TAN PHU THANH, Vietnam -- Nam Vinh doesn't keep the two pythons in the cage behind his house to startle visitors.
Like everything else in his carefully tended garden, just outside the Mekong Delta city of Can Tho, the snakes have an economic purpose. When they are old enough, he will breed the serpents and sell their offspring to other farmers in the area -- for rat control.
Nam Vinh's garden is a case study in the importance of cash crops to Vietnam's economy.
His collection of livestock also includes chickens and ducks (eggs bring 200 dong apiece, or about five cents), pigs, goats (milk sells for 800 dong a liter, a little more than 20 cents a quart), honeybees and, in ponds between the garden's raised beds, fish.
Cocoa pods yield the seeds from which chocolate is made and also produce a sweet liqueur.
Coconut palms 30 feet tall shade several varieties of cocoa trees, laden with green and red seed pods. Black pepper vines wind their way up poles sunk at intervals through the garden. And two lean working cats roam the grounds.
"I have half a hectare of rice land," Vinh says. The plot, just over an acre, is small even by Vietnamese standards. Yet Vinh's home is twice as large as others in this relatively prosperous area and his income puts him in the top 5 percent of all Mekong Delta farmers.
Vinh is a perfect illustration of a point made by Vo Tong Xuan, an agriculturalist who is vice rector of the University of Can Tho. He would like to get that point across to some government officials.
"The problem is the emphasis on rice production," Xuan says. "This is especially bad in the North."
He has no problem with the proposition that agriculture must be the foundation of the Vietnamese economy. In a country where industries are weak and more than 80 percent of the people live in the countryside, discussion has to focus how to make the most of the country's agricultural potential.
But for too many years, Xuan argues, Vietnam has made self-sufficiency in rice the primary goal for its farmers. In Xuan's view, the country would do better to divert a sizable part of its energies to growing cash crops, especially those that can be exported for hard currencies.
Vinh's garden and the prosperity it has brought him underscore Xuan's point. So Vinh has become something of a TV star in the Mekong Delta. He has been featured more than once on a weekly program produced by the university for the Can Tho television station.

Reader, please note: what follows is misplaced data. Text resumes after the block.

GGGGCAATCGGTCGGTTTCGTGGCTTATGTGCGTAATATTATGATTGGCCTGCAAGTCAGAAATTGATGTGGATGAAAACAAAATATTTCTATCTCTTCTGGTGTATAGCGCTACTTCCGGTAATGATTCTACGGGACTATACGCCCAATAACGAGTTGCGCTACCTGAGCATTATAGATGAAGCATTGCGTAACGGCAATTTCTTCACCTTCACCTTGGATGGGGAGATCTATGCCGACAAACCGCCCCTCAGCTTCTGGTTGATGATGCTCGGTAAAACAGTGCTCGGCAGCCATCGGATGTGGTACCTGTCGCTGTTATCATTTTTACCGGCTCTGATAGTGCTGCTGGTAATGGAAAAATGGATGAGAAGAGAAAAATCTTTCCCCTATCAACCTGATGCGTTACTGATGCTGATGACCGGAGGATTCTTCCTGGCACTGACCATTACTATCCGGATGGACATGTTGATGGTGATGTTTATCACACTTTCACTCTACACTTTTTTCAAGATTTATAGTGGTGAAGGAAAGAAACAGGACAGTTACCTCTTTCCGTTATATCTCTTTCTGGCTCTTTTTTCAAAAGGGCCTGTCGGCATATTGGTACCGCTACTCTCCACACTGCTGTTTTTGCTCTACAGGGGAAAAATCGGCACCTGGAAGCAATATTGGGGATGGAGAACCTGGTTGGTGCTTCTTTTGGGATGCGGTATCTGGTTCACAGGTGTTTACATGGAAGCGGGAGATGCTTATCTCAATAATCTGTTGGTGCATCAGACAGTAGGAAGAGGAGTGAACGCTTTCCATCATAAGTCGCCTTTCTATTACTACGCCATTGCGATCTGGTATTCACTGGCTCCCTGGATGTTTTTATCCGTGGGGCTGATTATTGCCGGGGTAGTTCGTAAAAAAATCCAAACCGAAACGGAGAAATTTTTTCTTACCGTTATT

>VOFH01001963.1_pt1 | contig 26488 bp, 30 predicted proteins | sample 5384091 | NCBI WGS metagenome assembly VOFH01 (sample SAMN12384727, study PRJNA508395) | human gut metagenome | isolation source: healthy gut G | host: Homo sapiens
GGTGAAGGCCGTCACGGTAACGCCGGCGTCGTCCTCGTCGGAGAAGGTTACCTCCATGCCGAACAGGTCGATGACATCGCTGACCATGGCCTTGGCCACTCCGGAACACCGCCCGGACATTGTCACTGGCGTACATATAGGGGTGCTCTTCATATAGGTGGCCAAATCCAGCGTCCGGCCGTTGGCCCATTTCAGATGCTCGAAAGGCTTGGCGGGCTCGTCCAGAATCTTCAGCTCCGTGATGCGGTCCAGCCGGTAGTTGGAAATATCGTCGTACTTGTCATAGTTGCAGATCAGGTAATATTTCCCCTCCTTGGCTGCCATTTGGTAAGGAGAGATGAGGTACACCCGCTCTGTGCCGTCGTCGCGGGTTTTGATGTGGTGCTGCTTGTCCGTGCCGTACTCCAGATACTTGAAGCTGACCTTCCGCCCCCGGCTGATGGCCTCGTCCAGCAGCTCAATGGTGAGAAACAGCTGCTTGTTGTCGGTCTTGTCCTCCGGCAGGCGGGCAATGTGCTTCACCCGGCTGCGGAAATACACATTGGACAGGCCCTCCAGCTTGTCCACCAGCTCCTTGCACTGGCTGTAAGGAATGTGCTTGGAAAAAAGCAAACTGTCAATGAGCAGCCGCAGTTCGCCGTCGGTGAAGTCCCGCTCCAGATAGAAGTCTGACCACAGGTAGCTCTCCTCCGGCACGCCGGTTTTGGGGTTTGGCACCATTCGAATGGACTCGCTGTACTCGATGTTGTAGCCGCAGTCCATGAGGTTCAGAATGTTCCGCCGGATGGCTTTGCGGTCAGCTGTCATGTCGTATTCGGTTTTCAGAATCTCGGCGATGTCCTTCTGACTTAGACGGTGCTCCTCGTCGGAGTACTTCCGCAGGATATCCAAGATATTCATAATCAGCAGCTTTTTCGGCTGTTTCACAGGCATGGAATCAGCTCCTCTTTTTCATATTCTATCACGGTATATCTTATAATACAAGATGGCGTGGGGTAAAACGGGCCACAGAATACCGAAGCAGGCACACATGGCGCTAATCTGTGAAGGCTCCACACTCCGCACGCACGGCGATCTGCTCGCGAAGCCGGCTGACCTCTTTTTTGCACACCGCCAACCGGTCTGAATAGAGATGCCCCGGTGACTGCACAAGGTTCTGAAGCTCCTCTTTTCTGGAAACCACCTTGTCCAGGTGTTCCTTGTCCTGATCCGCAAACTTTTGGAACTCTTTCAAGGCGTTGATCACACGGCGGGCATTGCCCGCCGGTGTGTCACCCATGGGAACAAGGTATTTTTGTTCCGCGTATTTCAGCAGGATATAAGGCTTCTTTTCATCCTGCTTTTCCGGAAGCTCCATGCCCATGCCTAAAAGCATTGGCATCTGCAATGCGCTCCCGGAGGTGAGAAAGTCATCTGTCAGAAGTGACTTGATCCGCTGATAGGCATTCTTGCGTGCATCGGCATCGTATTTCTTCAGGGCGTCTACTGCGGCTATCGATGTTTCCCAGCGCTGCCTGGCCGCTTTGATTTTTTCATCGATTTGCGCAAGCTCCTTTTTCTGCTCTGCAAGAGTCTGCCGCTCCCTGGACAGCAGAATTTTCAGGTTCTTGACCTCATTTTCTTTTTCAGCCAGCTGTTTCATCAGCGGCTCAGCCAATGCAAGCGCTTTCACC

The program reaches deep into the countryside, where battery-powered TV sets can be seen glowing in thatched homes lighted only by small kerosene lamps.
Equally important for Xuan's purposes, the program is watched by local agriculture officials. It is a way of helping to change their attitudes without preaching to them, Xuan says.
One of Xuan's most recent projects is encouraging farmers to raise shrimp along with rice in their paddies. Vietnam already has the facilities to export frozen shrimp, which command a good price in Asian markets.
And he thinks farmers in the North should spend some time learning about white potatoes.
"The winters up there are cool enough, and they could produce about 20 tons of potatoes per hectare," he says -- more than 8 tons an acre.
Potatoes would be worth more than the rice that could be grown on the same land, and there would be a ready market in Hong Kong, Singapore and Thailand, Xuan says. Vietnam would be able to ship its crop just as supplies of European potatoes run out each year.
Farming remains a subsistence occupation for many of Vietnam's rural families. But teachers like Xuan and farmers like Vinh hope to prove there are alternatives.
Text copyright © 1989 The News-Journal, Daytona Beach, Florida
Published Jan. 11, 1989
Photographs copyright © 1989 John Spragens, Jr.
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